Knowledge/technology, being the intrinsic component of education, has emerged to be an integral part of the economic system of developed economies. The major developed economies of today, including the US, China, Japan, Russia and other emerging economies owe a great deal to the high levels of skills and education. The key driver of growth is human capital, which taking advantage of the information revolution, in the wake of fast and efficient electronic communication, has accelerated the process of production manifold and raised the volume of global trade beyond expectation. It is due to this reason that 50% of the GDP in the developed countries is now based on the production and distribution of knowledge.
It must be realised that it is the accumulation of knowledge, which contributes to sustained economic growth. Information and knowledge can be shared and actually grow through application unlike other resources that deplete when used. Technology thus can raise the return of education. Getting a large number of PhDs through sophisticated educational models and systems, currently in vogue in the US and the UK and other developed countries, is not a remedy to the malady.
The problem of investment is always to obtain the kind of capital, most appropriate to the requirement at the lowest cost. Does the economics being taught in our universities, meet the peculiar requirement of our agrarian economy. A technology used in USA and Japan may not be effective in our country. So there is a pressing need to reframe our syllabus/curriculum and develop indigenous technology appropriate to our needs.
The scale and quality of education in general and quality of scientific/technical education in particular is an area of serious concern. The neglect of education can be gauged from the fact that public expenditure on education is around 2% of the GDP, which is less than 4.10% spent in India and 7.9% in Malaysia. The rate of literacy is on an average 57%, while in India, it is 80%.
Science/technology (S&T) and research and development (R&D) are main contributors to knowledge and innovation generation and must be given the importance, they deserve. The proportion of R&D expenditure to the GDP is as low as 0.4%. Resultantly we have around 100 scientists and engineers per million population, as compared to 500 in Malaysia.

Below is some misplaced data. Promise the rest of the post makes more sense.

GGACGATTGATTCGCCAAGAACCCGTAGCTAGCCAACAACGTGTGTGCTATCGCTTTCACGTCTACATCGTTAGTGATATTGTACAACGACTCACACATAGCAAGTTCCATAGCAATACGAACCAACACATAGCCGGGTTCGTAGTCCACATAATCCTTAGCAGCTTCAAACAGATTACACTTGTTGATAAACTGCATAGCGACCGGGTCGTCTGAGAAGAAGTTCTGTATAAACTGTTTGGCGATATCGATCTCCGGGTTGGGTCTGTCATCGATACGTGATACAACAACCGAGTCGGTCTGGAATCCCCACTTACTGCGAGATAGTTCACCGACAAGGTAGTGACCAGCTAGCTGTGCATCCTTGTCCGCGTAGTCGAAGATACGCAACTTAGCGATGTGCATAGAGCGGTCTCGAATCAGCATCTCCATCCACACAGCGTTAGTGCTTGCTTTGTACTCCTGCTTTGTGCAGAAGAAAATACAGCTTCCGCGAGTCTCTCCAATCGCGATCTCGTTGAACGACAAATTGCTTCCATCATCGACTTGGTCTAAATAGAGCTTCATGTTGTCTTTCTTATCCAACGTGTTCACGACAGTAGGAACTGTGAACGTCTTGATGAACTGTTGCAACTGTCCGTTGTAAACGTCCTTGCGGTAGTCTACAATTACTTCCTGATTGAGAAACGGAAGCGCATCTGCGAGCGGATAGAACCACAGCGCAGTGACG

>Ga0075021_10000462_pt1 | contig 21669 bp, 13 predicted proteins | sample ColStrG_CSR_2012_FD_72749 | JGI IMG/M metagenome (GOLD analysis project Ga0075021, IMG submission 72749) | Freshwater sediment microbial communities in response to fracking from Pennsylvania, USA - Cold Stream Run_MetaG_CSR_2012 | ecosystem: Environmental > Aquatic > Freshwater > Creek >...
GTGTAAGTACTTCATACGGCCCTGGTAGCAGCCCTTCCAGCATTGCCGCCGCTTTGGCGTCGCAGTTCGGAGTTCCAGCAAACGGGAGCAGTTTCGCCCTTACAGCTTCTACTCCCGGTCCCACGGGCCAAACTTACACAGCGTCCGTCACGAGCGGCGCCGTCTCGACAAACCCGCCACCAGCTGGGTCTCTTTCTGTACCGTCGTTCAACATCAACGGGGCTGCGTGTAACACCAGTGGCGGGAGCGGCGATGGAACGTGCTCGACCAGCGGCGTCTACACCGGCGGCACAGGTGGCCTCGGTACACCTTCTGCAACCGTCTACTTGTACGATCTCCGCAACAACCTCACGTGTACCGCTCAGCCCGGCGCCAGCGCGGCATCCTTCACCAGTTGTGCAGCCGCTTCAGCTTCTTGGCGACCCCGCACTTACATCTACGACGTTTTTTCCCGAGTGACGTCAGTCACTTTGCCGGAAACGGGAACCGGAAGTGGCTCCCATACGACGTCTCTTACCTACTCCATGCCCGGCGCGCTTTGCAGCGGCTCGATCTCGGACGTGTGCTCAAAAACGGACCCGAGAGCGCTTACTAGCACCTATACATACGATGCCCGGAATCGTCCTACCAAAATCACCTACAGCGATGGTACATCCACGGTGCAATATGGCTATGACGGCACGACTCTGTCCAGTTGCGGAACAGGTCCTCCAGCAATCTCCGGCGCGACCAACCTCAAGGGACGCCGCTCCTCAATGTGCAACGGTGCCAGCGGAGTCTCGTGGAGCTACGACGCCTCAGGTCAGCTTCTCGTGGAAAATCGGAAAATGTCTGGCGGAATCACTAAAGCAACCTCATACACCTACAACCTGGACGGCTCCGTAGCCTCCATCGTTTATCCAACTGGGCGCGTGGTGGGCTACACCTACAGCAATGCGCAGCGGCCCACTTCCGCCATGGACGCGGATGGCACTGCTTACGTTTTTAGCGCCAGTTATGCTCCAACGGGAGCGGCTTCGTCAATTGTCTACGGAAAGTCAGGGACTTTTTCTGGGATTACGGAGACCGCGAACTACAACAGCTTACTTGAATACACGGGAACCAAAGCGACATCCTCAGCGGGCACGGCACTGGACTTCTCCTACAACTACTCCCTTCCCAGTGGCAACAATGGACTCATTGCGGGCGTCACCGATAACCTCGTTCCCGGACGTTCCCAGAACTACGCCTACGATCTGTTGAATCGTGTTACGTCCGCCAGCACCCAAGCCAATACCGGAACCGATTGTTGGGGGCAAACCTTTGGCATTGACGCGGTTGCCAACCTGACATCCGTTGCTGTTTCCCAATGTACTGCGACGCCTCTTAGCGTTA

While the education sector, especially higher education, is in financial distress, growing population and increase in primary/secondary education has raised demand not only for higher education, but also better quality of deliverables. The enrolment in public institutions continues to be biased towards the humanities and social sciences. While the importance of these areas cannot be minimised, it is necessary to create a critical mass of manpower in scientific technology. Besides, the number of those taking up vocational and technical education after leaving school is very low and must be raised through a deliberate policy. Progress is indeed linked to adapted machinery and indigenous technology and calls for effective measures to accomplish the objective. The private sector will continue to be the engine of growth, the public sector must provide the enabling and supporting environment in knowledge-based economy. While adequately raising the resource-allocation for education, the wide gap between policy framework and its implementation must be narrowed down through effective and efficient management.
(The writer is former KCCI secretary)